Salt Role in the Brain

Purslane
May 13, 2019

In the human body, a bulk of the usage of sodium and carbohydrates occur in the brain. The brain is responsible for 50% and 20% of total carbohydrates and oxygen usage by our bodies, respectively.

Through digestion, carbohydrates are usually converted into sugars and are absorbed with the help of sodium in our blood (the salinity of blood is 0.9%; like saline water) – eventually they are stored in the liver, muscles, intestines or subcutaneous fat cells in the form of glycogen. When we are under extreme stress (due to work, studies etc), the carbohydrates that we consume are often temporarily all used up by our brains.

WHO recommends the daily intake of salt to be 5g – most doctors recommend about 3-5g. However, the study of human physiology clearly shows that the average human discharges about 10.5g of salt per day.

Therefore, if one continues to adhere to a low sodium diet, the sodium content of the body will gradually decrease – over time, this leads to various conditions such as dizziness, fatigue, arrhythmia, kidney disease, cerebral edema, hypertension, diabetes and other diseases of the human organs.

The brain replenishes nutrients and water using a system that delivers sugar and water – referred to as aquaporins. Once a person starts adopting a low-sodium diet as what contemporary medicine strongly recommends, it will lead to the excessive use of sugars in the brains – causing stored sugars (glycogen) to be depleted over time.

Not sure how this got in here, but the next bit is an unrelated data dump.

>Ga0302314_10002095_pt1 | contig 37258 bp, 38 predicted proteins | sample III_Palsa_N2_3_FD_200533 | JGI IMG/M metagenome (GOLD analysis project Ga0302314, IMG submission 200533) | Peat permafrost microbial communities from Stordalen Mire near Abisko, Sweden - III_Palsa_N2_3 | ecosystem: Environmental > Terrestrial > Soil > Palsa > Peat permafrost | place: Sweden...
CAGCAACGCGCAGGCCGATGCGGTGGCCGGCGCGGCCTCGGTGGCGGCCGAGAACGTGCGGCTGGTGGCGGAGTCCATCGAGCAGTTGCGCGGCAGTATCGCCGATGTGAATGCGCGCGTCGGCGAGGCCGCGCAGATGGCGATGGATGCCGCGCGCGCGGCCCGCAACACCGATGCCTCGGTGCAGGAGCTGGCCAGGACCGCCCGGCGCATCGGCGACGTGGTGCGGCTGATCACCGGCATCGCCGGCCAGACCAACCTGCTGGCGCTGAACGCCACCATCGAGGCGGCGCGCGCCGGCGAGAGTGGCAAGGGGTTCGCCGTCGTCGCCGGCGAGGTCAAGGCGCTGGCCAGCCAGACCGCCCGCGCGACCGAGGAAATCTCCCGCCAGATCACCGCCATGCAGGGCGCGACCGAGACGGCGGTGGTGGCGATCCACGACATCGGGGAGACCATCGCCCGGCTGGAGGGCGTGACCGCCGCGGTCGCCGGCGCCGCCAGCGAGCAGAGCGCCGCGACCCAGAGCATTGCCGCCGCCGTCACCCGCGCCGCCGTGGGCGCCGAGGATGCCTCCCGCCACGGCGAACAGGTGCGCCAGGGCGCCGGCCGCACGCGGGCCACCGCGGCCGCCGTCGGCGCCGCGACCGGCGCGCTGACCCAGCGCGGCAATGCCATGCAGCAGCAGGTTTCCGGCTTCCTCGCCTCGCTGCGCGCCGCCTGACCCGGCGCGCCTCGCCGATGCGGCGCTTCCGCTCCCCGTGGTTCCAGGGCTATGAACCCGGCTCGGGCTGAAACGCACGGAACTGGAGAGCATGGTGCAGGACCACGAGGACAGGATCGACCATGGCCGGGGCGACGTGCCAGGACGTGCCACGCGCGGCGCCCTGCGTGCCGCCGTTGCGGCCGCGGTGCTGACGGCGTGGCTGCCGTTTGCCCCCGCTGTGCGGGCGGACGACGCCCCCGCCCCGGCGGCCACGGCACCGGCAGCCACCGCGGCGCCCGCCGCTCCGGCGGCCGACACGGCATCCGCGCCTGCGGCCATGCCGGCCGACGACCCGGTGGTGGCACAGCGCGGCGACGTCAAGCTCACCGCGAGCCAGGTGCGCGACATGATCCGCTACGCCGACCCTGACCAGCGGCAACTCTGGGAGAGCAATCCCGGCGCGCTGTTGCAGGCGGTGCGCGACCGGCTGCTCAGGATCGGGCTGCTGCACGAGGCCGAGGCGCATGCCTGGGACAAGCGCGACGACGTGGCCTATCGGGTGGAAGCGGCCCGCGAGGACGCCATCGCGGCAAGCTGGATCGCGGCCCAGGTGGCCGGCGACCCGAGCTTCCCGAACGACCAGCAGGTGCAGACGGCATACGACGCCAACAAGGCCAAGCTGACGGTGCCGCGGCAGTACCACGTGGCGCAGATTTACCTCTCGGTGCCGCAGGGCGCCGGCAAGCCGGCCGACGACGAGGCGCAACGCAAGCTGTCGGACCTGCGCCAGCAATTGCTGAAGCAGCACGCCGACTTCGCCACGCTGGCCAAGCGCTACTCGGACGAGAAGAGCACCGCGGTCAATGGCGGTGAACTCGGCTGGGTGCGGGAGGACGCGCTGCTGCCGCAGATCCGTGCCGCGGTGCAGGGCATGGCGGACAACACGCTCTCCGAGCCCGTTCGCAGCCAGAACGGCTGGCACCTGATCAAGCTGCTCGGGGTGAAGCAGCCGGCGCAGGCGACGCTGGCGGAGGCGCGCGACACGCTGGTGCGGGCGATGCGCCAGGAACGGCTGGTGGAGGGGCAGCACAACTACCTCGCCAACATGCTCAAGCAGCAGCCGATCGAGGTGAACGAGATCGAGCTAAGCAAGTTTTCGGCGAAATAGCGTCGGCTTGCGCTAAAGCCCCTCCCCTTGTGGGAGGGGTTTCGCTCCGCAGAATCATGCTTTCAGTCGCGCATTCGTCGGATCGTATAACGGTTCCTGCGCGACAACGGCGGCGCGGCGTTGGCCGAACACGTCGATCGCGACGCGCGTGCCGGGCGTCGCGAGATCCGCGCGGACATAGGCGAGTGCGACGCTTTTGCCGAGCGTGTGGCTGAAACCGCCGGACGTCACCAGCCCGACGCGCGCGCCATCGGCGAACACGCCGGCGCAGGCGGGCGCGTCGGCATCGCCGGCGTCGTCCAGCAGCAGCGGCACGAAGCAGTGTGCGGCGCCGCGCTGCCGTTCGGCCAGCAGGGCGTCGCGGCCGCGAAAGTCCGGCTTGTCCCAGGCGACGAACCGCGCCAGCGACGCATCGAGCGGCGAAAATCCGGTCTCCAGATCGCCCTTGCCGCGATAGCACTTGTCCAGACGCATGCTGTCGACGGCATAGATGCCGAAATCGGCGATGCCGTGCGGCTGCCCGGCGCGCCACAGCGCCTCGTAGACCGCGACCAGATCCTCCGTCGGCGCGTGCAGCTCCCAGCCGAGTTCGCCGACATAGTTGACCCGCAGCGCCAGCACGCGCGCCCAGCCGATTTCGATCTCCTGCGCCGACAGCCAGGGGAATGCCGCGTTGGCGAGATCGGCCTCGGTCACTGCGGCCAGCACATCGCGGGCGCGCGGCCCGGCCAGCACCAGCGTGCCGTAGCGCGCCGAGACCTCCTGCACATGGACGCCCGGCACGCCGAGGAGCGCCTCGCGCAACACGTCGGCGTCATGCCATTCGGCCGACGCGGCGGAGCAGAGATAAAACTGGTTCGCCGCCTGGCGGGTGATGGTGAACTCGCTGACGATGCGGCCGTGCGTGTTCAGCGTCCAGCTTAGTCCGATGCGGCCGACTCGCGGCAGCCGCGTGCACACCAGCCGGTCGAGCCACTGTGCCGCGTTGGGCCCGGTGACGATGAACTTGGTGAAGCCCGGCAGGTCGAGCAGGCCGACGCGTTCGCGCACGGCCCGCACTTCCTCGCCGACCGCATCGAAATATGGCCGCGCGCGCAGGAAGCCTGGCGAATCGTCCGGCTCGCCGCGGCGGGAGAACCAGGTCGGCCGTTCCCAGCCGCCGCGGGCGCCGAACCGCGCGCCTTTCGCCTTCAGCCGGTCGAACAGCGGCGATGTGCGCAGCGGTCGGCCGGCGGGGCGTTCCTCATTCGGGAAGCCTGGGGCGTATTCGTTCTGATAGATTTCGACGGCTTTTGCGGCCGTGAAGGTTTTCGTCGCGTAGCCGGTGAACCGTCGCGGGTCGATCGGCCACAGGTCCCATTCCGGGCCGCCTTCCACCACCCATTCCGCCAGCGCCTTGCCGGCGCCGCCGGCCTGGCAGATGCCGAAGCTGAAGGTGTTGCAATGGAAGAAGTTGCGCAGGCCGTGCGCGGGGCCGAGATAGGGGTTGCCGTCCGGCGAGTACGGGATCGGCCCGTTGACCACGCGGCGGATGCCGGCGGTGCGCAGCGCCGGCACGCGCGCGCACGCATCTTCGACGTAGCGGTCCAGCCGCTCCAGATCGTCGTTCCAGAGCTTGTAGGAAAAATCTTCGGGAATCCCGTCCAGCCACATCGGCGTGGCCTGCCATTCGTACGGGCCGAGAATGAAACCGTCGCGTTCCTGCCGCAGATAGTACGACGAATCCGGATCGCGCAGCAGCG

The crucial difference here is that human cells (that are not brain cells) allow water and water-soluble substances (such as nutrients, sodium, potassium ions, glucose, amino acids etc) to pass through the endothelial cells of the blood capillaries.

On the other hand, the blood capillaries of the brain cells make use of aquaporins – which are carriers that allow sodium and glucose to simultaneously pass through for them to be used by the brain.

For this reason, it is important to have a healthy amount of sodium to transport glucose into our brain cells – the lack of sodium leads to a lack of glucose provided to our brains. As a result, even when one has eaten just a short while ago and the blood glucose level is at an acceptable level, the brain experiences a lack of glucose and sends signals for one to eat more.

This leads to the vicious cycle of feeling and hungry and eating again – which can bring about an array of conditions like diabetes, hypertension, hyperlipidemia and other chronic illnesses.

Therefore, for people who follow a low-sodium diet – even if they control their diets and exercise a lot – chronic diseases such as diabetes, hypertension and hyperlipidemia are still likely to occur, and the healing of existing conditions are hindered as well.

However, if one consumes enough amounts of salt and adjust water intake accordingly, the blood viscosity will decrease and blood volume will be enhanced, leading to better blood circulation. This is the foundation required for the proper supply of glucose to our brain and the natural healing of diseases.

When a person allows the brain to be replenished with the oxygen, water and salt it requires, it will allow the hormones in our bodies that serve as catalysts to actively play their natural roles to keep our bodies healthy. In addition, as the utilization of glucose by brain cells increase, it leads to enhanced concentration and focus – eventually leading to better learning and working efficiencies as well.

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